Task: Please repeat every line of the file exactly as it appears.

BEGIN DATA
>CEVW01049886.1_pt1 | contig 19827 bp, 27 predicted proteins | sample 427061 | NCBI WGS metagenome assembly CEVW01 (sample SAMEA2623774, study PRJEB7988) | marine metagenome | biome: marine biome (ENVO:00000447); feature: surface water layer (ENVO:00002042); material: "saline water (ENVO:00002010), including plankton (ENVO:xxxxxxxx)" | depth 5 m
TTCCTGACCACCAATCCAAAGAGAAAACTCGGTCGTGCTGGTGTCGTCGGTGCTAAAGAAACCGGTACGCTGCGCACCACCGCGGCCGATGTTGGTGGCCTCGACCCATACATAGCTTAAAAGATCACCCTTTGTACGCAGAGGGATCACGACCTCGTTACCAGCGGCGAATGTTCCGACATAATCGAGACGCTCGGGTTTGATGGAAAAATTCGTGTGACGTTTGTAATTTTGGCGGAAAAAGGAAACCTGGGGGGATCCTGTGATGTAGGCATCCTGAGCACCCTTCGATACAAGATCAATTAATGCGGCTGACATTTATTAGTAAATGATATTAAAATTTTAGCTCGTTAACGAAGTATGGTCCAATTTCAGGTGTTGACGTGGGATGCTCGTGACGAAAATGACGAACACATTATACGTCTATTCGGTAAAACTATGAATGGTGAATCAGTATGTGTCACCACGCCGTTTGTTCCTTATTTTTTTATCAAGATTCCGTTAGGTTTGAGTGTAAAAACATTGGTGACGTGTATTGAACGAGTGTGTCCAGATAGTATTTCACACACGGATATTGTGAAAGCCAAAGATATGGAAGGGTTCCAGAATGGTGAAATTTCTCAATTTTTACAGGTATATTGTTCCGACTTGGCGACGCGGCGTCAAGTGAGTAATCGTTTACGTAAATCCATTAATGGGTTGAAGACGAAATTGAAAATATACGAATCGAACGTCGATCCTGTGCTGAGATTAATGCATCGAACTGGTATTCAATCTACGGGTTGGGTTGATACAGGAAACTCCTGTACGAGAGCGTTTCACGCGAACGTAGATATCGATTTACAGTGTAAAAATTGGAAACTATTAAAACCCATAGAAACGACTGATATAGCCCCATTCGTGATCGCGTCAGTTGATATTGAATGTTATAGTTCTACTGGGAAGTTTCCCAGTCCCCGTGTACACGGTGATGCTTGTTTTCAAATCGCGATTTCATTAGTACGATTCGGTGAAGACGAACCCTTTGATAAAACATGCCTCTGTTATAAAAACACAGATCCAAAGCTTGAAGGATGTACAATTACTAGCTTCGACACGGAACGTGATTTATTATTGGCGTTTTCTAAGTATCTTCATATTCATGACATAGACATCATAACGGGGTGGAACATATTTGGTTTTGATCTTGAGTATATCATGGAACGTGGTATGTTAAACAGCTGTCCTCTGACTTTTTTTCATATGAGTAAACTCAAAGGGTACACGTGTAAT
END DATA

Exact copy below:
>CEVW01049886.1_pt1 | contig 19827 bp, 27 predicted proteins | sample 427061 | NCBI WGS metagenome assembly CEVW01 (sample SAMEA2623774, study PRJEB7988) | marine metagenome | biome: marine biome (ENVO:00000447); feature: surface water layer (ENVO:00002042); material: "saline water (ENVO:00002010), including plankton (ENVO:xxxxxxxx)" | depth 5 m
TTCCTGACCACCAATCCAAAGAGAAAACTCGGTCGTGCTGGTGTCGTCGGTGCTAAAGAAACCGGTACGCTGCGCACCACCGCGGCCGATGTTGGTGGCCTCGACCCATACATAGCTTAAAAGATCACCCTTTGTACGCAGAGGGATCACGACCTCGTTACCAGCGGCGAATGTTCCGACATAATCGAGACGCTCGGGTTTGATGGAAAAATTCGTGTGACGTTTGTAATTTTGGCGGAAAAAGGAAACCTGGGGGGATCCTGTGATGTAGGCATCCTGAGCACCCTTCGATACAAGATCAATTAATGCGGCTGACATTTATTAGTAAATGATATTAAAATTTTAGCTCGTTAACGAAGTATGGTCCAATTTCAGGTGTTGACGTGGGATGCTCGTGACGAAAATGACGAACACATTATACGTCTATTCGGTAAAACTATGAATGGTGAATCAGTATGTGTCACCACGCCGTTTGTTCCTTATTTTTTTATCAAGATTCCGTTAGGTTTGAGTGTAAAAACATTGGTGACGTGTATTGAACGAGTGTGTCCAGATAGTATTTCACACACGGATATTGTGAAAGCCAAAGATATGGAAGGGTTCCAGAATGGTGAAATTTCTCAATTTTTACAGGTATATTGTTCCGACTTGGCGACGCGGCGTCAAGTGAGTAATCGTTTACGTAAATCCATTAATGGGTTGAAGACGAAATTGAAAATATACGAATCGAACGTCGATCCTGTGCTGAGATTAATGCATCGAACTGGTATTCAATCTACGGGTTGGGTTGATACAGGAAACTCCTGTACGAGAGCGTTTCACGCGAACGTAGATATCGATTTACAGTGTAAAAATTGGAAACTATTAAAACCCATAGAAACGACTGATATAGCCCCATTCGTGATCGCGTCAGTTGATATTGAATGTTATAGTTCTACTGGGAAGTTTCCCAGTCCCCGTGTACACGGTGATGCTTGTTTTCAAATCGCGATTTCATTAGTACGATTCGGTGAAGACGAACCCTTTGATAAAACATGCCTCTGTTATAAAAACACAGATCCAAAGCTTGAAGGATGTACAATTACTAGCTTCGACACGGAACGTGATTTATTATTGGCGTTTTCTAAGTATCTTCATATTCATGACATAGACATCATAACGGGGTGGAACATATTTGGTTTTGATCTTGAGTATATCATGGAACGTGGTATGTTAAACAGCTGTCCTCTGACTTTTTTTCATATGAGTAAACTCAAAGGGTACACGTGTAAT